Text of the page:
The following years saw the birth of a large number of co-operatives. It was during this period that Fagor Electrónica, Fagor Ederlan and Danobat (among others) were set up, along with the Business Division of Caja Laboral which was to serve as a seed bed for companies and a key element in the subsequent evolution of MCC.

During the seventies, a number of new co-operatives were set up and existing co-operatives consolidated. Much progress was also made in the field of research and development, with the creation of the Ikerlan Centre for Technological Research.

The eighties were mainly characterised by the development of the Mondragón Co-operative Corporation (MCC) in response to the challenge posed by the creation of the European Economic Community and the globalisation of the economy. The co-operatives, which were formerly grouped according to region and geographical location, were restructured into sectors in accordance with their production activities.

During the nineteen nineties, prompted by MCC, the University of Mondragón was set up as a private university aimed at satisfying the needs of local companies. Similarly, it was during this period that the group’s turnover increased spectacularly, mainly due to a concerted effort in the field of internationalisation. Currently, MCC has 38 industrial plants abroad, and this figure is expected to rise to 60 plants by the year 2005.

Today, almost half a century after its foundation, the Mondragón Co-operative Corporation is the largest business corporation in the Basque Country and the seventh largest in Spain, as regards both sales and workforce.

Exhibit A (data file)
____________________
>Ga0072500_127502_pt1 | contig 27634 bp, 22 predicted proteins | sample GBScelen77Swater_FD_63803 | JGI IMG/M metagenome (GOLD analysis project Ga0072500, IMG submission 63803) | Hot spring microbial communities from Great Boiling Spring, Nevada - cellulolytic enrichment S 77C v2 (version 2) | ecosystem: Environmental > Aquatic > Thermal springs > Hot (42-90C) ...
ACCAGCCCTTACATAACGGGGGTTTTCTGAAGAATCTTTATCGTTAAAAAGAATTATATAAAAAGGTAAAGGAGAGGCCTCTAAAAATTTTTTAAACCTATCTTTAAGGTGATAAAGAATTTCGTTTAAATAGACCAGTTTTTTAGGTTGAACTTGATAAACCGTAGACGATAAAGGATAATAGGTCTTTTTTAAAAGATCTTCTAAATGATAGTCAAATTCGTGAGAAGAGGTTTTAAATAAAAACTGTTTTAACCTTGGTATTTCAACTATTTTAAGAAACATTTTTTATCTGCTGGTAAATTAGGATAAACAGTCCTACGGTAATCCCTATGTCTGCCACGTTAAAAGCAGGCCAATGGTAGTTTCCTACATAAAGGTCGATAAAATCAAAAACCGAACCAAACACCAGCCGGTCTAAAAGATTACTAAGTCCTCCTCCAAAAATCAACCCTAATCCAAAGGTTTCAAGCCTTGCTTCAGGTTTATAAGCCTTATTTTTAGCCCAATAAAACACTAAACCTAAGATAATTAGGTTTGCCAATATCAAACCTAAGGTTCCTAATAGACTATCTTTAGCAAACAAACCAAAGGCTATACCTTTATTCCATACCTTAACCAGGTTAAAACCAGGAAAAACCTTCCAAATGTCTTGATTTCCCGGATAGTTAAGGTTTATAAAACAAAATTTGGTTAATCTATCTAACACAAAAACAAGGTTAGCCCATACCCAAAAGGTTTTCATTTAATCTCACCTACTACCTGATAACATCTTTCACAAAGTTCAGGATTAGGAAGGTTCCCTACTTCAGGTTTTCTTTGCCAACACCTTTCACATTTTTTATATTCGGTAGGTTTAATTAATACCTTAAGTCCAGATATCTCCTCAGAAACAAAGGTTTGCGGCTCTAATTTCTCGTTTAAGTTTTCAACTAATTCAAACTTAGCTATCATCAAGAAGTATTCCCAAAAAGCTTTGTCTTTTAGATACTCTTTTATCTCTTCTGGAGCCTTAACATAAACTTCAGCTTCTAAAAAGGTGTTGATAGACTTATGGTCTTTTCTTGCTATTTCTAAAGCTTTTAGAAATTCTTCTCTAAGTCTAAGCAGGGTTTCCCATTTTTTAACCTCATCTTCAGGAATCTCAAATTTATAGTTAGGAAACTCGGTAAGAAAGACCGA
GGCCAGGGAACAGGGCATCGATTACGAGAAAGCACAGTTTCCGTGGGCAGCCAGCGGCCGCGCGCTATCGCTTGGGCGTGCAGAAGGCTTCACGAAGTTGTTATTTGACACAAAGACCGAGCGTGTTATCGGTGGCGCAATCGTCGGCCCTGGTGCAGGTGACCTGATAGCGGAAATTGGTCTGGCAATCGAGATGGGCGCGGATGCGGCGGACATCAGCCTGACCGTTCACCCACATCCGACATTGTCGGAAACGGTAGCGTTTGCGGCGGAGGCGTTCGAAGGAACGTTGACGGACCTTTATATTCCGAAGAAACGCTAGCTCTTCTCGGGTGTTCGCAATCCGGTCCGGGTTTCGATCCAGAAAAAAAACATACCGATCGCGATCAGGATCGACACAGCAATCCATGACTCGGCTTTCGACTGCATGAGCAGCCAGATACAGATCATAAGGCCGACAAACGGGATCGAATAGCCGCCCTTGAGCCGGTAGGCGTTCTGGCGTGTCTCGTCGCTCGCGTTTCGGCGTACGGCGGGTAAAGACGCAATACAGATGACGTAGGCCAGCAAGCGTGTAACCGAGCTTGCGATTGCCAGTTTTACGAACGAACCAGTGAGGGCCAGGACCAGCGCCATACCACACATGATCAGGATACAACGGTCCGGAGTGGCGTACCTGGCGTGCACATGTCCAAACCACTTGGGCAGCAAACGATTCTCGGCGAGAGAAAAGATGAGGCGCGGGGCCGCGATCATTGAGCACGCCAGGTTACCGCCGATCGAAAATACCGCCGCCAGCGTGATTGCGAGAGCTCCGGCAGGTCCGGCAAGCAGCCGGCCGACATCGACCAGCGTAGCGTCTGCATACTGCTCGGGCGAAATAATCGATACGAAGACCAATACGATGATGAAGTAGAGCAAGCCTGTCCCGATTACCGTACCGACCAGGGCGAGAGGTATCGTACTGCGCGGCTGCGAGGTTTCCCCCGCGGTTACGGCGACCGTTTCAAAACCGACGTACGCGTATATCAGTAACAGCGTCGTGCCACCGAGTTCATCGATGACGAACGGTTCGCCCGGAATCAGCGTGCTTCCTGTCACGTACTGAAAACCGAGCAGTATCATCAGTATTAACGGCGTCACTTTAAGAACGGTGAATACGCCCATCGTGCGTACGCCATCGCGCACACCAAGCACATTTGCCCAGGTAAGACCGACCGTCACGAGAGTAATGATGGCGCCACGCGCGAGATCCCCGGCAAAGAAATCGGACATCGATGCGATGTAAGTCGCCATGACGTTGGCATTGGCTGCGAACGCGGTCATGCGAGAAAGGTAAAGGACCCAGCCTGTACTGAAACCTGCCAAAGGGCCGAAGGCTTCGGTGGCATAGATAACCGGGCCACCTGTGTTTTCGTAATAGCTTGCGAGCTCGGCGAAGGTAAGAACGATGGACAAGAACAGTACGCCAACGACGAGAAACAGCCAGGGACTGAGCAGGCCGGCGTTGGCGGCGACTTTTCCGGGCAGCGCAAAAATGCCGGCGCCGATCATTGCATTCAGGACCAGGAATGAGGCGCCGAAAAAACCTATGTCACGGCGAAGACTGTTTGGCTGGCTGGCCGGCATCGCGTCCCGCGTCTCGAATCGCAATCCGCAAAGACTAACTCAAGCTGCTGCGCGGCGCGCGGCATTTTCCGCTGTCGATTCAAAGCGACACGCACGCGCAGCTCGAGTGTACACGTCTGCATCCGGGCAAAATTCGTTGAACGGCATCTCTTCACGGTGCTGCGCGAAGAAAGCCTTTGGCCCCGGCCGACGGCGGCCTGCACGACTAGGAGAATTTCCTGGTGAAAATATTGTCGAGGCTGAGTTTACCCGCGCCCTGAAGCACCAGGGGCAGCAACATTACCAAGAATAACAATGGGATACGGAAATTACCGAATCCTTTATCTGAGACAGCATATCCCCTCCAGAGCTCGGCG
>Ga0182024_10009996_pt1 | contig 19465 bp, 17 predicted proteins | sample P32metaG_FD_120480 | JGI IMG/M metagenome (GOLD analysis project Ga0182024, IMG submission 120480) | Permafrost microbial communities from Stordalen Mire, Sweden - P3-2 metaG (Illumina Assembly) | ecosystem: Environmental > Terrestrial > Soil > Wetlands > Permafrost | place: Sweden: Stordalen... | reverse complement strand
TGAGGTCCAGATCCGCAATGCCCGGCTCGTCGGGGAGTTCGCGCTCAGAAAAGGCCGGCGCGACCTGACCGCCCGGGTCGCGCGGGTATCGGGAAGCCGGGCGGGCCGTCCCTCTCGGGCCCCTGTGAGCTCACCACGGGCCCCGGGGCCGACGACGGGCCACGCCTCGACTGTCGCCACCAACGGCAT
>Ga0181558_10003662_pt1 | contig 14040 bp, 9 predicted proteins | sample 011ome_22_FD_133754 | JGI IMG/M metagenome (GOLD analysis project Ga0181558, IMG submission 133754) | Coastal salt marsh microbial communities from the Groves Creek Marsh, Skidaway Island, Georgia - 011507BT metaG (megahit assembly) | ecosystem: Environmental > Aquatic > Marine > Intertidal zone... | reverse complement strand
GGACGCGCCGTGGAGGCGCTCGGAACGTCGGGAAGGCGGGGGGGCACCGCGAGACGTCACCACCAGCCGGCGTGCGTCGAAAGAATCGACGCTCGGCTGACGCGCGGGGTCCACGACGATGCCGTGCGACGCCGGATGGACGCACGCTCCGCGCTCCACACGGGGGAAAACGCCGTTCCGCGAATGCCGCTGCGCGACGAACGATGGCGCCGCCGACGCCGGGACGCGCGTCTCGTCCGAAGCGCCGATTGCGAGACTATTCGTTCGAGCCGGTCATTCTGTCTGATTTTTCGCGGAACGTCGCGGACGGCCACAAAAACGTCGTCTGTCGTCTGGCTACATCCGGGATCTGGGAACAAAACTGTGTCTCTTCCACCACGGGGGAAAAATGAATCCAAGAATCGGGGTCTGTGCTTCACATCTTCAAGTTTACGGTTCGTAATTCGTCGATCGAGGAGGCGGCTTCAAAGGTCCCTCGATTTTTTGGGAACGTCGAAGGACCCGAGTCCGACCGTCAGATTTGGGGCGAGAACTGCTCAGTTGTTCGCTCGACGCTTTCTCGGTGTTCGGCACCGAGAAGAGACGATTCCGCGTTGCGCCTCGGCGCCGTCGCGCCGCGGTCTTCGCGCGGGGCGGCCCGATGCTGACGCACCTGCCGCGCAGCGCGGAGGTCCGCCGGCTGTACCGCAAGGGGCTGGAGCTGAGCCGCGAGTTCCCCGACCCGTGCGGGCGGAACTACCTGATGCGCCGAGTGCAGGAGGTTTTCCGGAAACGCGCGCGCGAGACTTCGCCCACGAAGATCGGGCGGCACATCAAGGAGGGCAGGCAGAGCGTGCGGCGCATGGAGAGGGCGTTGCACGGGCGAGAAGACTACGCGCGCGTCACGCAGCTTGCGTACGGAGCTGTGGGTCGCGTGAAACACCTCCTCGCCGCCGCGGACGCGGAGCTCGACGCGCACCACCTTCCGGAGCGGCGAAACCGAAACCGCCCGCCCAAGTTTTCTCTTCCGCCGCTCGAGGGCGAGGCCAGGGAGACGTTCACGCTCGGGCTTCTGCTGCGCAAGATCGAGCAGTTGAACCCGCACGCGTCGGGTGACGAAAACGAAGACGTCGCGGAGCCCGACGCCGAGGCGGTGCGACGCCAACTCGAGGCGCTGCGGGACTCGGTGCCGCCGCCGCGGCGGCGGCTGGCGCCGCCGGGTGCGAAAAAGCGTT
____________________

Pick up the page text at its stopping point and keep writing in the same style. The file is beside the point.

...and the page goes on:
Co-operativism FAQ:

  1. Do you consider co-operativism to be an alternative to the capitalist production system?

    We have no pretensions in this area. We simply believe that we have developed a way of making companies more human and participatory. It is an approach that, furthermore, fits in well with the latest and most advanced management models, which tend to place more value on workers themselves as the principal asset and source of competitive advantage of modern companies.

  2. How do the MONDRAGON co-operatives contribute to a fairer distribution of wealth?

    If we focus solely on the town of Mondragón and the Alto Deba region in general, an area with a high concentration of co-operative activity, we see that recent European reports place this area at the top of the Spanish per capita income scale, alongside San Sebastián and its surrounding area.

    It is also here that, as the Basque media has pointed out over recent years, ‘economic development is greater and the distribution of wealth fairer’. This observation is based on the report compiled by the Inland Revenue in light of the annual tax returns filed by the inhabitants of Gipuzkoa. These reports underline the ‘uniqueness’ of the municipalities which make up the Alto Deba region, which itself ‘boasts an outstanding model of fairer economic development’.

    We should remember that it is in Gipuzkoa that the most intensive co-operative activity is based where our co-operatives contribute 8% of the total GDP of this Basque province, and 17% of the industrial GDP. They also provide 7% of all jobs and 16% of jobs within the industrial sector, as well as accounting for 26% of all industrial exports.

  3. Does MONDRAGON continue to maintain its co-operative identity, even after all these years and despite the effects of globalisation and a predominance of individualistic values?

    During an interview with a Basque media group, the co-founder of the MONDRAGON Experience, ex-director of Caja Laboral and ex-president of the Group, José María Ormaechea, did not hesitate to respond to a similar question by insisting that ‘the MONDRAGON Experience continues to maintain the basic elements of its identity’.